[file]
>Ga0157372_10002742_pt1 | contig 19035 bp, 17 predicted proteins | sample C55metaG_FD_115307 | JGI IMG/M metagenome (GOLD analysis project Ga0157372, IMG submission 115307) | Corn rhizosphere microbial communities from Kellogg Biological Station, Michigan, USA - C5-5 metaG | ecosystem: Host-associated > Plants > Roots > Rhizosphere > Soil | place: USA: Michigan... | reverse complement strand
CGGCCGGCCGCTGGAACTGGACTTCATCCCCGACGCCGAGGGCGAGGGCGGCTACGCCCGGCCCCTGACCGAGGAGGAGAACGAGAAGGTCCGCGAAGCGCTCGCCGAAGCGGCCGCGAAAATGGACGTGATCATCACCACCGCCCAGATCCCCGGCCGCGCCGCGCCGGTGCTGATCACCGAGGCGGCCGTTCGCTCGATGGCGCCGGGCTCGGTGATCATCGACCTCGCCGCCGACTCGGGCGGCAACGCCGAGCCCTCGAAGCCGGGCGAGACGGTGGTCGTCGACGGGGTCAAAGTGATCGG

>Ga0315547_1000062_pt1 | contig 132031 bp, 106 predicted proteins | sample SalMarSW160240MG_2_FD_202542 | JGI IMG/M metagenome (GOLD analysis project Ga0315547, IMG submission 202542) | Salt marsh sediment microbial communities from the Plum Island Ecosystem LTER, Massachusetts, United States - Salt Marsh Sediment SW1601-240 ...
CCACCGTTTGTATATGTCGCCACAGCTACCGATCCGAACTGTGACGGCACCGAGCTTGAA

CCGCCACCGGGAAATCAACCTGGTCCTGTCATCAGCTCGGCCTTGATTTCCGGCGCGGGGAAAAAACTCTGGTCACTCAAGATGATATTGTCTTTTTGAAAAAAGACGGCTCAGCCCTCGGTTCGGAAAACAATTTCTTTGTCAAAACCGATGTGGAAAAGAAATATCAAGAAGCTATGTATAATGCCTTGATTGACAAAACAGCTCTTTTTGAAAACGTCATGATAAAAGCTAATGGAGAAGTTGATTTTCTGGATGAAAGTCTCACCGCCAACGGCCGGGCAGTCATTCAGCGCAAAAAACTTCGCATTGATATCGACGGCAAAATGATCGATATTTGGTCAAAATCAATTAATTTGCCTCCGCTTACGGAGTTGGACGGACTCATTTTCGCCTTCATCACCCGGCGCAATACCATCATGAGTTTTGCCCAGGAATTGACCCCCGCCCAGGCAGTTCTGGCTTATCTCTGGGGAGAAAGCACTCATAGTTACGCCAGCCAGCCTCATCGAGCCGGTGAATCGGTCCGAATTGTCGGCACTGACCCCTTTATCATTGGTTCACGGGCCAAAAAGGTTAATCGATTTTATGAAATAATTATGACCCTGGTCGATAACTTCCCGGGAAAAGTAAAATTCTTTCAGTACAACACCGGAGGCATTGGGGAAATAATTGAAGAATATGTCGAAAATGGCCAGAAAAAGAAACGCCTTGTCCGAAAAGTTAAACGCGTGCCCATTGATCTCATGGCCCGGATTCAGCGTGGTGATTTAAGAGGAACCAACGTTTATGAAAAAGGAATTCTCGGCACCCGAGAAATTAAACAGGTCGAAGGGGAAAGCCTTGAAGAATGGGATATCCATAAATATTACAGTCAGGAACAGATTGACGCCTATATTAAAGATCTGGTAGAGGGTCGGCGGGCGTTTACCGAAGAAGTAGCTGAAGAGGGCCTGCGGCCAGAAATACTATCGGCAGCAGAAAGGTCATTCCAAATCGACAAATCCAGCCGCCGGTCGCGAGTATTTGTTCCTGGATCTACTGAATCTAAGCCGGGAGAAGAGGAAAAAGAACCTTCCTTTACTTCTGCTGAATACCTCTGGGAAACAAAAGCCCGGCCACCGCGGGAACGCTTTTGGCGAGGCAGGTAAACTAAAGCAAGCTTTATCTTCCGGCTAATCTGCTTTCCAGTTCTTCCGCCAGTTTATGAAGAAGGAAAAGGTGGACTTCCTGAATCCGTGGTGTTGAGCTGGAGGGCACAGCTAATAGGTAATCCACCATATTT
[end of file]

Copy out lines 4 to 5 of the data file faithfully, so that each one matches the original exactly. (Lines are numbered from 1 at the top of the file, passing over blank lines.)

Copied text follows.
CCACCGTTTGTATATGTCGCCACAGCTACCGATCCGAACTGTGACGGCACCGAGCTTGAA

CCGCCACCGGGAAATCAACCTGGTCCTGTCATCAGCTCGGCCTTGATTTCCGGCGCGGGGAAAAAACTCTGGTCACTCAAGATGATATTGTCTTTTTGAAAAAAGACGGCTCAGCCCTCGGTTCGGAAAACAATTTCTTTGTCAAAACCGATGTGGAAAAGAAATATCAAGAAGCTATGTATAATGCCTTGATTGACAAAACAGCTCTTTTTGAAAACGTCATGATAAAAGCTAATGGAGAAGTTGATTTTCTGGATGAAAGTCTCACCGCCAACGGCCGGGCAGTCATTCAGCGCAAAAAACTTCGCATTGATATCGACGGCAAAATGATCGATATTTGGTCAAAATCAATTAATTTGCCTCCGCTTACGGAGTTGGACGGACTCATTTTCGCCTTCATCACCCGGCGCAATACCATCATGAGTTTTGCCCAGGAATTGACCCCCGCCCAGGCAGTTCTGGCTTATCTCTGGGGAGAAAGCACTCATAGTTACGCCAGCCAGCCTCATCGAGCCGGTGAATCGGTCCGAATTGTCGGCACTGACCCCTTTATCATTGGTTCACGGGCCAAAAAGGTTAATCGATTTTATGAAATAATTATGACCCTGGTCGATAACTTCCCGGGAAAAGTAAAATTCTTTCAGTACAACACCGGAGGCATTGGGGAAATAATTGAAGAATATGTCGAAAATGGCCAGAAAAAGAAACGCCTTGTCCGAAAAGTTAAACGCGTGCCCATTGATCTCATGGCCCGGATTCAGCGTGGTGATTTAAGAGGAACCAACGTTTATGAAAAAGGAATTCTCGGCACCCGAGAAATTAAACAGGTCGAAGGGGAAAGCCTTGAAGAATGGGATATCCATAAATATTACAGTCAGGAACAGATTGACGCCTATATTAAAGATCTGGTAGAGGGTCGGCGGGCGTTTACCGAAGAAGTAGCTGAAGAGGGCCTGCGGCCAGAAATACTATCGGCAGCAGAAAGGTCATTCCAAATCGACAAATCCAGCCGCCGGTCGCGAGTATTTGTTCCTGGATCTACTGAATCTAAGCCGGGAGAAGAGGAAAAAGAACCTTCCTTTACTTCTGCTGAATACCTCTGGGAAACAAAAGCCCGGCCACCGCGGGAACGCTTTTGGCGAGGCAGGTAAACTAAAGCAAGCTTTATCTTCCGGCTAATCTGCTTTCCAGTTCTTCCGCCAGTTTATGAAGAAGGAAAAGGTGGACTTCCTGAATCCGTGGTGTTGAGCTGGAGGGCACAGCTAATAGGTAATCCACCATATTT